Explaining Variables and Terms Study Guide (page 2)
Introduction to Explaining Variables and Terms
The human mind has never invented a labor-saving machine equal to algebra.
In this section, you'll learn the language of algebra, how to define variables and terms, and a short review of integers.
Math topics always seem to have scary sounding names: trigonometry, combinatorics, calculus, Euclidean plane geometry —and algebra. What is algebra? Algebra is the representation of quantities and relationships using symbols. More simply, algebra uses letters to hold the place of numbers. That does not sound so bad. Why do we use these letters? Why not just use numbers? Because in some situations, we do not always have all the numbers we need.
Let's say you have 2 apples and you buy 3 more. You now have 5 apples, and we can show that addition by writing the sentence 2 + 3 = 5. All of the values in the sentence are numbers, so it is easy to see how you went from 2 apples to 5 apples.
Now, let's say you have a beaker filled with 134 milliliters of water. After pouring more water into the beaker, you look closely and see that you now have 212 milliliters of water. How much water was added to the beaker? Before you perform any mathematical operation, that quantity of water is unknown.
If we do not know the value of a quantity in a problem, that value is an unknown.
We can write a sentence to show what happened to the volume of water n the beaker even though we don't know how much water was added. A symbol can hold the place of the quantity of water that was added. Although we could use any symbol to represent this quantity, we usually use letters, and the most commonly used letter in algebra is x.
There is no clear reason why x came to be used most often to represent unknowns. René Descartes, a French mathematician, was one of the first to use x, y, and z to represent unknown quantities—back in 1637! While many have tried to determine why he used these letters, no one knows for certain.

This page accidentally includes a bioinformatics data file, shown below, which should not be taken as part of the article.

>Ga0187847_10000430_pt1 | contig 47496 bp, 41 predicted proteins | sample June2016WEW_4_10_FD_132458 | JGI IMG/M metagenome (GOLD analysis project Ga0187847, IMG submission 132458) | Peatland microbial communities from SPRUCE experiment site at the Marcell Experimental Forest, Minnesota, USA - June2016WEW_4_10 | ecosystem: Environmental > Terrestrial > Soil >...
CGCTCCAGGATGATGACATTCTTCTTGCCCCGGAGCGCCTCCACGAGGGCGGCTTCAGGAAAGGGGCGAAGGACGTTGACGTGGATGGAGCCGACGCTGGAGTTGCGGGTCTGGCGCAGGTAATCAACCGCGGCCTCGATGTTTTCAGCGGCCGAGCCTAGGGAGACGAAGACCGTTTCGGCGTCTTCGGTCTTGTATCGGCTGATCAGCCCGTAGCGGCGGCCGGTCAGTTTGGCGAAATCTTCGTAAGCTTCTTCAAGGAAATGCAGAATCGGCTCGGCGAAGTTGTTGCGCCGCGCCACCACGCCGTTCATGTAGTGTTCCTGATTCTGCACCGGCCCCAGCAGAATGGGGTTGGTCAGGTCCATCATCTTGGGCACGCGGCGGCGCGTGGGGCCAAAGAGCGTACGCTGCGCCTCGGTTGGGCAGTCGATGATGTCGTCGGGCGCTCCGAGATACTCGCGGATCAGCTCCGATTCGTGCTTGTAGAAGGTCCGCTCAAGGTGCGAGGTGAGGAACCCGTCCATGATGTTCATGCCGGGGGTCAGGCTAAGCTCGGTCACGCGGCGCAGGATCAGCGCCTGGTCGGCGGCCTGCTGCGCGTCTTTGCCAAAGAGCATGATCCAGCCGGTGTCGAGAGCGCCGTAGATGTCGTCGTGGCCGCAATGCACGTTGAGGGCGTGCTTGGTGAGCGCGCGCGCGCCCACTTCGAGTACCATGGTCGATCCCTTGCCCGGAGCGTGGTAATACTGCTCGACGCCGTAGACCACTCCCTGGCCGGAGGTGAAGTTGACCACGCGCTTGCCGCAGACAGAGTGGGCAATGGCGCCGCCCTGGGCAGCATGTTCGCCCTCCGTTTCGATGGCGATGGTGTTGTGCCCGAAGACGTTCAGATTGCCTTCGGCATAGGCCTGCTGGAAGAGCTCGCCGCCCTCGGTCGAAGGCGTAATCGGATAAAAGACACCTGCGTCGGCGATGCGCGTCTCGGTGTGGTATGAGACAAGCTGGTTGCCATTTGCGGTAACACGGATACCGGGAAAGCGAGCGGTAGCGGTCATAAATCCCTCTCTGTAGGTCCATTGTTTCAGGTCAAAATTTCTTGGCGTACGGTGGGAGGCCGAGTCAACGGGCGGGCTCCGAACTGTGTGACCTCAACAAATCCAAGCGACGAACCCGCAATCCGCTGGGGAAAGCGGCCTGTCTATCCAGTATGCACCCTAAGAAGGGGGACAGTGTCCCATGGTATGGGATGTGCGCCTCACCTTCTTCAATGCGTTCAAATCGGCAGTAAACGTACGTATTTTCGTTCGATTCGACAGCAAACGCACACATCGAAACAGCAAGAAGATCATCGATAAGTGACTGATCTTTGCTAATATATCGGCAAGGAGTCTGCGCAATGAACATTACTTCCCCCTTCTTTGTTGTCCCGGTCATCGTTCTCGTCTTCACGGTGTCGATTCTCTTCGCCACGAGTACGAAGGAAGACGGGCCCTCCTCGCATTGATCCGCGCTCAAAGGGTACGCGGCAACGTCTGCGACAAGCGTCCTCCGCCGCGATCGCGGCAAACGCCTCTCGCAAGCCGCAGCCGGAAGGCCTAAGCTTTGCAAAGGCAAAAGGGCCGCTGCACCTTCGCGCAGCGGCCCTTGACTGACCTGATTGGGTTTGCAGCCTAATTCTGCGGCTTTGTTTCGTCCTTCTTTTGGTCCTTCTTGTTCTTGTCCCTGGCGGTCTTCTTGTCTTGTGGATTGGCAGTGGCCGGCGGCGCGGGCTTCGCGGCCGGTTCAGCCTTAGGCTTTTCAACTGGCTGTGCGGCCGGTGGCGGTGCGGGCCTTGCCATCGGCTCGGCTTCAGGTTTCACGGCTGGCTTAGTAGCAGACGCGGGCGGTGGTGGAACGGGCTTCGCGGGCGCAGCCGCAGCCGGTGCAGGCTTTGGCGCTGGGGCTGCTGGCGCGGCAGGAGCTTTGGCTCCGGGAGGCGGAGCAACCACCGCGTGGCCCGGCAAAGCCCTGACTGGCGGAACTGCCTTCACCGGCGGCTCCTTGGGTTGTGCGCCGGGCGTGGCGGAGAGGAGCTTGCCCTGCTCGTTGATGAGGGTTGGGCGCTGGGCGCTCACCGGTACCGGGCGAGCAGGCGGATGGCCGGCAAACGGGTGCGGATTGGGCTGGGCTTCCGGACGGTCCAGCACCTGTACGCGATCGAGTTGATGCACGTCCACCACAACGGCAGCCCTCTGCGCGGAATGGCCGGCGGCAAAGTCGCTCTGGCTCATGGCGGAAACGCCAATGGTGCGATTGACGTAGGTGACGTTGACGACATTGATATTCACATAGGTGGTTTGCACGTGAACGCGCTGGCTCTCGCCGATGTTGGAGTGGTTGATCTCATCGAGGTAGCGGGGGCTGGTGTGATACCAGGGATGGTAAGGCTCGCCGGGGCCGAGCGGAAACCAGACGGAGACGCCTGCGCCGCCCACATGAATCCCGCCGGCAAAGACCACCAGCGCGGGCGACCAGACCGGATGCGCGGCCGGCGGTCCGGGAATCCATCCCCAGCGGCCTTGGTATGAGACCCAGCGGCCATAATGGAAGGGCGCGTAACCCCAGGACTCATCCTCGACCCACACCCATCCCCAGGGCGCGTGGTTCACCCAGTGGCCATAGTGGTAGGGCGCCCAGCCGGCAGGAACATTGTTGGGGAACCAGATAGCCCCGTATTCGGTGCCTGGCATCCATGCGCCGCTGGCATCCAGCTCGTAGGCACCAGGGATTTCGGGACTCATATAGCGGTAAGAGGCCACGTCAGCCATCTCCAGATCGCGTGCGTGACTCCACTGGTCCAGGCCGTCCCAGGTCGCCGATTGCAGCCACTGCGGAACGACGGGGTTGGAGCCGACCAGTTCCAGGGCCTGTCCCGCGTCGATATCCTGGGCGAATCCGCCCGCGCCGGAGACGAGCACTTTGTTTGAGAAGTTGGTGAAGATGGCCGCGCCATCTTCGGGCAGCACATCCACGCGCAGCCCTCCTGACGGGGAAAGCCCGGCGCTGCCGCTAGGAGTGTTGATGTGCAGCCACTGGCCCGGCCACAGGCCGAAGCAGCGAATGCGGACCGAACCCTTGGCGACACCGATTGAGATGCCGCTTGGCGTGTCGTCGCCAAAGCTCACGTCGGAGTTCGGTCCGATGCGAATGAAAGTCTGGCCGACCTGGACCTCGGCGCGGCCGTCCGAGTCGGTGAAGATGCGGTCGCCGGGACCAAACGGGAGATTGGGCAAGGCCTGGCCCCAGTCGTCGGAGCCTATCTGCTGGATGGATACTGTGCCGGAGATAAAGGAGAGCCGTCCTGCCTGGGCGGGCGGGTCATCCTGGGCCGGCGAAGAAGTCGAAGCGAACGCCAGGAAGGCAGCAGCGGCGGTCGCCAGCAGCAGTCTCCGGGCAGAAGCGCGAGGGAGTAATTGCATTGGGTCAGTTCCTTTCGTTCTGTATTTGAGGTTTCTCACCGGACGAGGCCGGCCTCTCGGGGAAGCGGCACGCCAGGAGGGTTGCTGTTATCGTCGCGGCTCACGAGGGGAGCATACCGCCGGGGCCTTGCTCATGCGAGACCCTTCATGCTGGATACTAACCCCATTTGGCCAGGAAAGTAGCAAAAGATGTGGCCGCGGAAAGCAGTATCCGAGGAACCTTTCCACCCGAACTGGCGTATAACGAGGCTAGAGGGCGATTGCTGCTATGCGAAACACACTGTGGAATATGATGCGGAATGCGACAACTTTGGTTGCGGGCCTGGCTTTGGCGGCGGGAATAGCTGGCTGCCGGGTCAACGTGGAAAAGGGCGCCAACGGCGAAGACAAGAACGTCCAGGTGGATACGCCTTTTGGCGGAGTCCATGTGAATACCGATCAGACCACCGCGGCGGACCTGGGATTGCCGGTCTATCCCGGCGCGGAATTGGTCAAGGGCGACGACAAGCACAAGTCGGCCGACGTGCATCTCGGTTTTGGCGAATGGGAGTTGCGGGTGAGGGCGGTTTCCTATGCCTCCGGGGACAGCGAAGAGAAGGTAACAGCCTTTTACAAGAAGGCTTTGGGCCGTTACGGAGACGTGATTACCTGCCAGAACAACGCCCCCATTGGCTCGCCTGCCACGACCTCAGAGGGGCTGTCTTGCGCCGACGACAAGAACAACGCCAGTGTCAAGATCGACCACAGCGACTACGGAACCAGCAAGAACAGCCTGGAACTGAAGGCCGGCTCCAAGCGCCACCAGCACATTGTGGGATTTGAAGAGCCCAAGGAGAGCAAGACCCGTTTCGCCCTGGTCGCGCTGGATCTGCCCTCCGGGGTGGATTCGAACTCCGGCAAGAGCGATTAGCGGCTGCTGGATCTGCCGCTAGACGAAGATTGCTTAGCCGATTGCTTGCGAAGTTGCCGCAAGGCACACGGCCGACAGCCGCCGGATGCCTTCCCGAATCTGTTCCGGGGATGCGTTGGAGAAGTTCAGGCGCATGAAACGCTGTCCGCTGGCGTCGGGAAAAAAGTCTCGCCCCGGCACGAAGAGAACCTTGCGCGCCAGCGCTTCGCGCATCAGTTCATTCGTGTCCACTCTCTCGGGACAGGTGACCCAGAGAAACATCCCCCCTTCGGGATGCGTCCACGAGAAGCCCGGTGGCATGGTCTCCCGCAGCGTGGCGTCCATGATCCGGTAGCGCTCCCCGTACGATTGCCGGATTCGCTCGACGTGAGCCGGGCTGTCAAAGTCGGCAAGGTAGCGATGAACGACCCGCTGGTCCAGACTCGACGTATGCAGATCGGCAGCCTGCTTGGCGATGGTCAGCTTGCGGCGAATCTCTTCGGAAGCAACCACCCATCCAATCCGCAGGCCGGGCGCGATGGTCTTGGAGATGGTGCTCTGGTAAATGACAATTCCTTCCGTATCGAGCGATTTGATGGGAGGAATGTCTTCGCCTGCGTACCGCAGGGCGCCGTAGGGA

The beaker had 134 milliliters of water in it when x milliliters were added to it. Read that sentence again. We describe the unknown quantity in the same way we would a real number. When a symbol, such as x, takes the place of a number, it is called a variable. We can perform the same operations on variables that we perform on real numbers. After x milliliters are added to the beaker, the beaker contains 212 milliliters. We can write this addition sentence as 134 + x = 212. Later in this book, we will learn how to solve for the value of x and other variables.
In the sentence 134 + x = 212, 134 and 212 are numbers and x is a variable. Because the variable x holds the place of a number, we can perform the same operations on it that we would perform on a number.
We can add 4 to the variable x by writing x + 4. We can subtract 4 from x by writing x – 4. Multiplication we show a little bit differently. Because the letter x looks like the multiplication symbol (×), we show multiplication by placing the number that multiplies the variable right next to the variable, with no space. To show 4 multiplied by x, we write 4x. There is no operation symbol between 4 and x, and that tells us to multiply 4 and x. Multiplication is sometimes shown by two adjacent sets of parentheses. Another way to show 4 multiplied by x is (4)(x).